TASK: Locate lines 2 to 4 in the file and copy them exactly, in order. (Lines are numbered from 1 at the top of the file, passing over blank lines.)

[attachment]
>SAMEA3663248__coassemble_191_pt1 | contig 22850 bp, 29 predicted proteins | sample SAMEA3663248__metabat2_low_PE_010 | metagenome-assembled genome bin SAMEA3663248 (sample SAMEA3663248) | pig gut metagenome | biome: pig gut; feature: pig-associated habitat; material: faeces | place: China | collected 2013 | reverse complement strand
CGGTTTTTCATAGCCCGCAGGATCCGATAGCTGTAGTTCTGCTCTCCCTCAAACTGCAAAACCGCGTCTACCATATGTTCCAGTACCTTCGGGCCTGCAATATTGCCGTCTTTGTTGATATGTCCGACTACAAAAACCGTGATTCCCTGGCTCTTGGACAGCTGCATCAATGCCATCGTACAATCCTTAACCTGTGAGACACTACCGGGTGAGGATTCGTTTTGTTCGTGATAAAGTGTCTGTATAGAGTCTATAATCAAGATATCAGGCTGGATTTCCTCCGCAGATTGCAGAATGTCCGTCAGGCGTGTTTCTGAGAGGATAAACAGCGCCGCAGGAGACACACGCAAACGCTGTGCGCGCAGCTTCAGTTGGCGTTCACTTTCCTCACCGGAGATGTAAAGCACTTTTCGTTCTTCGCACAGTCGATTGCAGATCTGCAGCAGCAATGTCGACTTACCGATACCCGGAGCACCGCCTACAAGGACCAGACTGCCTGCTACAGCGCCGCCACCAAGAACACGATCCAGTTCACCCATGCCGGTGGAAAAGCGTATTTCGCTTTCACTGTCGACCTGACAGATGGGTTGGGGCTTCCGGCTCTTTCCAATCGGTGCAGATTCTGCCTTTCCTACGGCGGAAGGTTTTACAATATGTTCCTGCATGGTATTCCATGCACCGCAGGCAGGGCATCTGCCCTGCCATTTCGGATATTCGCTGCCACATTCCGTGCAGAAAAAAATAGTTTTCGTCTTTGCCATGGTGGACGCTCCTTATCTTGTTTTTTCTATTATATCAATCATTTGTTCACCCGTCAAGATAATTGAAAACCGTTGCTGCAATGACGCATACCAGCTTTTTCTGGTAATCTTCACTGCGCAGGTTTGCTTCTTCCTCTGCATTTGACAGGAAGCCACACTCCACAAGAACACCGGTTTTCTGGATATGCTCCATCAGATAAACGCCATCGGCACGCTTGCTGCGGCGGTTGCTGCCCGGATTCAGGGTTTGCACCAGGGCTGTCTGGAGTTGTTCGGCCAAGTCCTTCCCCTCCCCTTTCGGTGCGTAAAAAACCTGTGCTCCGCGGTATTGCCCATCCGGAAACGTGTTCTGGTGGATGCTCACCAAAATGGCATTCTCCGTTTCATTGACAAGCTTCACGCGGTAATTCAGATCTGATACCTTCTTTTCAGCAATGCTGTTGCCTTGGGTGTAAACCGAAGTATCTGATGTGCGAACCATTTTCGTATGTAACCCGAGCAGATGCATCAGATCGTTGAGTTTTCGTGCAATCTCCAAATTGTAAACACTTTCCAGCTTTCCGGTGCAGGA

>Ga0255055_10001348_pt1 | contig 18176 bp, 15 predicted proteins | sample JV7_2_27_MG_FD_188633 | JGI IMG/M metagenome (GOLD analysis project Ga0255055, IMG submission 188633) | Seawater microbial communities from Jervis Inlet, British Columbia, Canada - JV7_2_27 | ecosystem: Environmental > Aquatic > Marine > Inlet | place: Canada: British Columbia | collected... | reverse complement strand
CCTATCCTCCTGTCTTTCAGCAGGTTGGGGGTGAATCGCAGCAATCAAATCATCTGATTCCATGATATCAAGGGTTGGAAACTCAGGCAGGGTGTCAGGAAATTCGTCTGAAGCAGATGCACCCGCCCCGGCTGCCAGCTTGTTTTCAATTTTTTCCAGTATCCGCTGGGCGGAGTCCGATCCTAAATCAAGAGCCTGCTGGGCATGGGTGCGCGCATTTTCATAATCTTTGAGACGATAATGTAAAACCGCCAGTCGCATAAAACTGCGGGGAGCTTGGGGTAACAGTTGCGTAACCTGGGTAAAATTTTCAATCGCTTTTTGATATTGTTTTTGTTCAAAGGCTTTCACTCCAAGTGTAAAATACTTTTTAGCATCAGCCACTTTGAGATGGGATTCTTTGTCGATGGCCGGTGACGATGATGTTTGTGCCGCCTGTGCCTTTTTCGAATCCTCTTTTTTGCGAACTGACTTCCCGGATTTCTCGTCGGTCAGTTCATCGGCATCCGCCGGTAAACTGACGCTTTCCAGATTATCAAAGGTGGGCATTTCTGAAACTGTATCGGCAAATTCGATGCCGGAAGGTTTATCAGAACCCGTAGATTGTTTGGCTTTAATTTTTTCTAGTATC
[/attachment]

CGGTTTTTCATAGCCCGCAGGATCCGATAGCTGTAGTTCTGCTCTCCCTCAAACTGCAAAACCGCGTCTACCATATGTTCCAGTACCTTCGGGCCTGCAATATTGCCGTCTTTGTTGATATGTCCGACTACAAAAACCGTGATTCCCTGGCTCTTGGACAGCTGCATCAATGCCATCGTACAATCCTTAACCTGTGAGACACTACCGGGTGAGGATTCGTTTTGTTCGTGATAAAGTGTCTGTATAGAGTCTATAATCAAGATATCAGGCTGGATTTCCTCCGCAGATTGCAGAATGTCCGTCAGGCGTGTTTCTGAGAGGATAAACAGCGCCGCAGGAGACACACGCAAACGCTGTGCGCGCAGCTTCAGTTGGCGTTCACTTTCCTCACCGGAGATGTAAAGCACTTTTCGTTCTTCGCACAGTCGATTGCAGATCTGCAGCAGCAATGTCGACTTACCGATACCCGGAGCACCGCCTACAAGGACCAGACTGCCTGCTACAGCGCCGCCACCAAGAACACGATCCAGTTCACCCATGCCGGTGGAAAAGCGTATTTCGCTTTCACTGTCGACCTGACAGATGGGTTGGGGCTTCCGGCTCTTTCCAATCGGTGCAGATTCTGCCTTTCCTACGGCGGAAGGTTTTACAATATGTTCCTGCATGGTATTCCATGCACCGCAGGCAGGGCATCTGCCCTGCCATTTCGGATATTCGCTGCCACATTCCGTGCAGAAAAAAATAGTTTTCGTCTTTGCCATGGTGGACGCTCCTTATCTTGTTTTTTCTATTATATCAATCATTTGTTCACCCGTCAAGATAATTGAAAACCGTTGCTGCAATGACGCATACCAGCTTTTTCTGGTAATCTTCACTGCGCAGGTTTGCTTCTTCCTCTGCATTTGACAGGAAGCCACACTCCACAAGAACACCGGTTTTCTGGATATGCTCCATCAGATAAACGCCATCGGCACGCTTGCTGCGGCGGTTGCTGCCCGGATTCAGGGTTTGCACCAGGGCTGTCTGGAGTTGTTCGGCCAAGTCCTTCCCCTCCCCTTTCGGTGCGTAAAAAACCTGTGCTCCGCGGTATTGCCCATCCGGAAACGTGTTCTGGTGGATGCTCACCAAAATGGCATTCTCCGTTTCATTGACAAGCTTCACGCGGTAATTCAGATCTGATACCTTCTTTTCAGCAATGCTGTTGCCTTGGGTGTAAACCGAAGTATCTGATGTGCGAACCATTTTCGTATGTAACCCGAGCAGATGCATCAGATCGTTGAGTTTTCGTGCAATCTCCAAATTGTAAACACTTTCCAGCTTTCCGGTGCAGGA

>Ga0255055_10001348_pt1 | contig 18176 bp, 15 predicted proteins | sample JV7_2_27_MG_FD_188633 | JGI IMG/M metagenome (GOLD analysis project Ga0255055, IMG submission 188633) | Seawater microbial communities from Jervis Inlet, British Columbia, Canada - JV7_2_27 | ecosystem: Environmental > Aquatic > Marine > Inlet | place: Canada: British Columbia | collected... | reverse complement strand
CCTATCCTCCTGTCTTTCAGCAGGTTGGGGGTGAATCGCAGCAATCAAATCATCTGATTCCATGATATCAAGGGTTGGAAACTCAGGCAGGGTGTCAGGAAATTCGTCTGAAGCAGATGCACCCGCCCCGGCTGCCAGCTTGTTTTCAATTTTTTCCAGTATCCGCTGGGCGGAGTCCGATCCTAAATCAAGAGCCTGCTGGGCATGGGTGCGCGCATTTTCATAATCTTTGAGACGATAATGTAAAACCGCCAGTCGCATAAAACTGCGGGGAGCTTGGGGTAACAGTTGCGTAACCTGGGTAAAATTTTCAATCGCTTTTTGATATTGTTTTTGTTCAAAGGCTTTCACTCCAAGTGTAAAATACTTTTTAGCATCAGCCACTTTGAGATGGGATTCTTTGTCGATGGCCGGTGACGATGATGTTTGTGCCGCCTGTGCCTTTTTCGAATCCTCTTTTTTGCGAACTGACTTCCCGGATTTCTCGTCGGTCAGTTCATCGGCATCCGCCGGTAAACTGACGCTTTCCAGATTATCAAAGGTGGGCATTTCTGAAACTGTATCGGCAAATTCGATGCCGGAAGGTTTATCAGAACCCGTAGATTGTTTGGCTTTAATTTTTTCTAGTATC